Let’s get right to the point; this question has no, simple answer! Contrary to what many believe, Reformer is not some new fad invented by way of Mat Pilates, nor is Mat Pilates a simplified, easier version. Both forms were created by Joseph Pilates (who you can learn more about in this blog about the history of Pilates) and either or even both can be suitable for anyone and everyone depending on your goals and needs. However, there are distinctive differences between the two that pose certain benefits:
Mat Pilates is just that; Pilates on a mat, on the studio floor, or your living room floor if you like! That is one of the first benefits you won’t find in Reformer Pilates:
If home workouts are your go-to, simply rolling out a mat and opening up YouTube on your phone, laptop or TV is all you need to get working! It is a low-cost, highly accessible option that is a little more difficult when it comes to Reformer classes. If you don’t have the extra cash for an at-home reformer machine, which can be priced anywhere from $500 to $10 000, let alone the space for it, Mat Pilates is going to be your bestie here. We even have free classes available on the Aleenta Health Club YouTube!
This is not to say that you can’t do Reformer Pilates during pregnancy, but navigating the Reformer machine especially during the later trimesters can get tricky. Classes often require lying on your front, and while there are modifications to avoid this position, they are generally easier to achieve on the mat. Additionally, it is not recommended to lie on your back for long periods after your first trimester, which becomes a problem when 50% or more of the class duration is spent on your back. Mat Pilates generally incorporates more sitting, kneeling and standing postures that are easily accessed during any stage of pregnancy.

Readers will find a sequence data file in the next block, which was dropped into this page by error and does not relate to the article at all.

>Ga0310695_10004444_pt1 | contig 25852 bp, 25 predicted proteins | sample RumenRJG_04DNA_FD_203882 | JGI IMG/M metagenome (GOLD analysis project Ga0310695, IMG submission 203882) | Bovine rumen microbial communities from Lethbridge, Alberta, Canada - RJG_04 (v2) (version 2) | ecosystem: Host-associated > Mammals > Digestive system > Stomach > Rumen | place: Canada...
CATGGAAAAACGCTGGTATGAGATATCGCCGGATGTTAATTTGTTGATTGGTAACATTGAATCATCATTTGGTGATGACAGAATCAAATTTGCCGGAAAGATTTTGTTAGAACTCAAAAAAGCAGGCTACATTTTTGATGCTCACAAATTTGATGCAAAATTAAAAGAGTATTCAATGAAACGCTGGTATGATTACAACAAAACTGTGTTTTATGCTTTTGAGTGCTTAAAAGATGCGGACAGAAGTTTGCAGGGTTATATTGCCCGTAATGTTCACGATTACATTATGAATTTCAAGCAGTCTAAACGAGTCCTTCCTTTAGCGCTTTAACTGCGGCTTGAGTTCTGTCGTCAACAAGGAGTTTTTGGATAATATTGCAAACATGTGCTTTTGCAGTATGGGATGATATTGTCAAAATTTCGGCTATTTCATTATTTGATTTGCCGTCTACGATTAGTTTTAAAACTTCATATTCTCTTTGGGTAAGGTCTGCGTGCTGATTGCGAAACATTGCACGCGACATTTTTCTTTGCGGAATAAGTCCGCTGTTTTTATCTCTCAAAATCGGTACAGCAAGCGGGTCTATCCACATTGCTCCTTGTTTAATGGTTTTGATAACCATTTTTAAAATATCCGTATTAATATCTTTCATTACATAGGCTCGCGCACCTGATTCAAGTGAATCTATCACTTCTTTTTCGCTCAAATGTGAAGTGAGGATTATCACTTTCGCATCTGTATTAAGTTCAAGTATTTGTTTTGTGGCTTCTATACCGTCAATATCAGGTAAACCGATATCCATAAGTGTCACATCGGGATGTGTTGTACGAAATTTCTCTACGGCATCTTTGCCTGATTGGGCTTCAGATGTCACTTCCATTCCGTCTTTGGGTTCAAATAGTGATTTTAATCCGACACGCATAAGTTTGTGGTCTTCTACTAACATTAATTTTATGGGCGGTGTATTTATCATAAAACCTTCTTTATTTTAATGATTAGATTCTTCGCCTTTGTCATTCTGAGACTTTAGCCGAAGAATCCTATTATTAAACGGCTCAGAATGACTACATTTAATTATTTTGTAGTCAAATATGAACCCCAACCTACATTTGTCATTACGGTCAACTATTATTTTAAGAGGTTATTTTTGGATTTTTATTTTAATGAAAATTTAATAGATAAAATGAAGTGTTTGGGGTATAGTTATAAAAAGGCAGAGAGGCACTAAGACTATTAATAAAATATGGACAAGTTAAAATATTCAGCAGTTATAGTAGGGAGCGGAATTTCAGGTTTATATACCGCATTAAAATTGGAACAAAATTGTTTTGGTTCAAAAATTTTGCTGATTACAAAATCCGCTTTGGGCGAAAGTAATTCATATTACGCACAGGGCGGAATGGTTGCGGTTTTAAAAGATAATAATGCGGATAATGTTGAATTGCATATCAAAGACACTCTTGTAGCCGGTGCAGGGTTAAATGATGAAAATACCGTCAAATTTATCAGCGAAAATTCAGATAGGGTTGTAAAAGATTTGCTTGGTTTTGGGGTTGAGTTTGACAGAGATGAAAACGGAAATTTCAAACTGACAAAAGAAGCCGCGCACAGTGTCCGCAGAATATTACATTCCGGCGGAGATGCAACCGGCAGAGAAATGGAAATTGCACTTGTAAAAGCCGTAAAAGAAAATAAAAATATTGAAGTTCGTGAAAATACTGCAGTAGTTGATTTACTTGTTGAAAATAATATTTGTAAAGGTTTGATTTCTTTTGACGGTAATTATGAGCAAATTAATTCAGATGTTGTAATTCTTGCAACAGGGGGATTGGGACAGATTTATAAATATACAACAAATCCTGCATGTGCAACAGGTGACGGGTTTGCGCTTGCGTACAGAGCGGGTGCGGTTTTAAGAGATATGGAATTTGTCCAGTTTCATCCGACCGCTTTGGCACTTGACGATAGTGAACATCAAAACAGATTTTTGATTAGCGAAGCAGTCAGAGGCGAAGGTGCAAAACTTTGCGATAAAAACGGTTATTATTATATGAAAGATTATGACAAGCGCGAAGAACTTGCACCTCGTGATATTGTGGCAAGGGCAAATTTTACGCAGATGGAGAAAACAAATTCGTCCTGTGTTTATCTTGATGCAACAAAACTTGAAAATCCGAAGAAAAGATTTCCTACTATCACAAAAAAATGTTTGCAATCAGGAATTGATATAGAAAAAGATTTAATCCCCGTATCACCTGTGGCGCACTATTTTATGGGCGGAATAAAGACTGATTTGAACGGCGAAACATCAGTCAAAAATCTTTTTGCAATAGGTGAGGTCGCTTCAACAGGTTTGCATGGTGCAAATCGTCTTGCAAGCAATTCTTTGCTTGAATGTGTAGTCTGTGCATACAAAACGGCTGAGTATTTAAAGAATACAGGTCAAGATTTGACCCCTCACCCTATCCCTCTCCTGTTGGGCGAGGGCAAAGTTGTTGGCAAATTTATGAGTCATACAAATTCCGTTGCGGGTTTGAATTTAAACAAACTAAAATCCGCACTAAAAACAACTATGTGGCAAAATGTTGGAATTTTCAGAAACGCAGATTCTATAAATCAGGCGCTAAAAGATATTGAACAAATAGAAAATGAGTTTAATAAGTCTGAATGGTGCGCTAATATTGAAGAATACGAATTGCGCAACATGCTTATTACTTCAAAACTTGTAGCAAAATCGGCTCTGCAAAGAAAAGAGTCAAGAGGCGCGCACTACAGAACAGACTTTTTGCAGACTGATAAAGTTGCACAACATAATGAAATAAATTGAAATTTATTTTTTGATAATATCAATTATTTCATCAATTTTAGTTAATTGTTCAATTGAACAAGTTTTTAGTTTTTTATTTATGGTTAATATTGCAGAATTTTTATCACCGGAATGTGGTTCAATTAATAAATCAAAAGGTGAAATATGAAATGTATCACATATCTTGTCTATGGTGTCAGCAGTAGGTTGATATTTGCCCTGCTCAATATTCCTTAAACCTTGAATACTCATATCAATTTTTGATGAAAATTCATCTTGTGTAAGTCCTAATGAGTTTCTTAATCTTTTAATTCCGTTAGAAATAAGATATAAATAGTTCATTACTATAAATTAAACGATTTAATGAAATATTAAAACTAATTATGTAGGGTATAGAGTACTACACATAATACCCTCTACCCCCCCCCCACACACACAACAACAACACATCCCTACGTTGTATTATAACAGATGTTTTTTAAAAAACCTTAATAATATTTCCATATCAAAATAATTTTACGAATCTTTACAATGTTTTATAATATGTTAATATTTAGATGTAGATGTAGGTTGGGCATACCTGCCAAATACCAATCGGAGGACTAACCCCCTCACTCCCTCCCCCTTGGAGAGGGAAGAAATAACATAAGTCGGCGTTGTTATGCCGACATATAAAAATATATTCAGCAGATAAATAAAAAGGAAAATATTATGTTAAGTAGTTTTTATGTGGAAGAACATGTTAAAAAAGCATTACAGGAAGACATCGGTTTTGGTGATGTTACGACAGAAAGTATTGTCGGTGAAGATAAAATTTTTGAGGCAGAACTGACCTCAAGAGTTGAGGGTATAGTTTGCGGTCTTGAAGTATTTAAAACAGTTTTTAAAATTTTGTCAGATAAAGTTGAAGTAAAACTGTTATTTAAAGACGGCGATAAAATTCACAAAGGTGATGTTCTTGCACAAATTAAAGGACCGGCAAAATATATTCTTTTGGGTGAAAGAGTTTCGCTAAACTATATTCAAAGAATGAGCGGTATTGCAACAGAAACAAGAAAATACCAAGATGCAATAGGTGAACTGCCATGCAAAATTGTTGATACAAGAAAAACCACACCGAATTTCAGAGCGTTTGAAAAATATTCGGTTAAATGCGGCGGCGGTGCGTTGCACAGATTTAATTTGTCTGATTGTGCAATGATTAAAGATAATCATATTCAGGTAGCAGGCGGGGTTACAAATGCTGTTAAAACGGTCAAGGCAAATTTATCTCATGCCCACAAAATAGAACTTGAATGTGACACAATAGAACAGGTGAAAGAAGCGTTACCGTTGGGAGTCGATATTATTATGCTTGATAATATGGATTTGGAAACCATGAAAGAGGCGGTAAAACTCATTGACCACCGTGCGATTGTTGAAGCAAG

Another reason why you may opt for the mat is that it does not require as much balance as working on the reformer does. If you are worried about falling, especially if you are pregnant or have something else affecting your ability to balance, you may find you feel safer and more comfortable in a mat class. Plus, mat Pilates is great for strengthening your stabilizing muscles such as the glutes, back and core, leading to increased balance overtime that will prepare you for the reformer machine.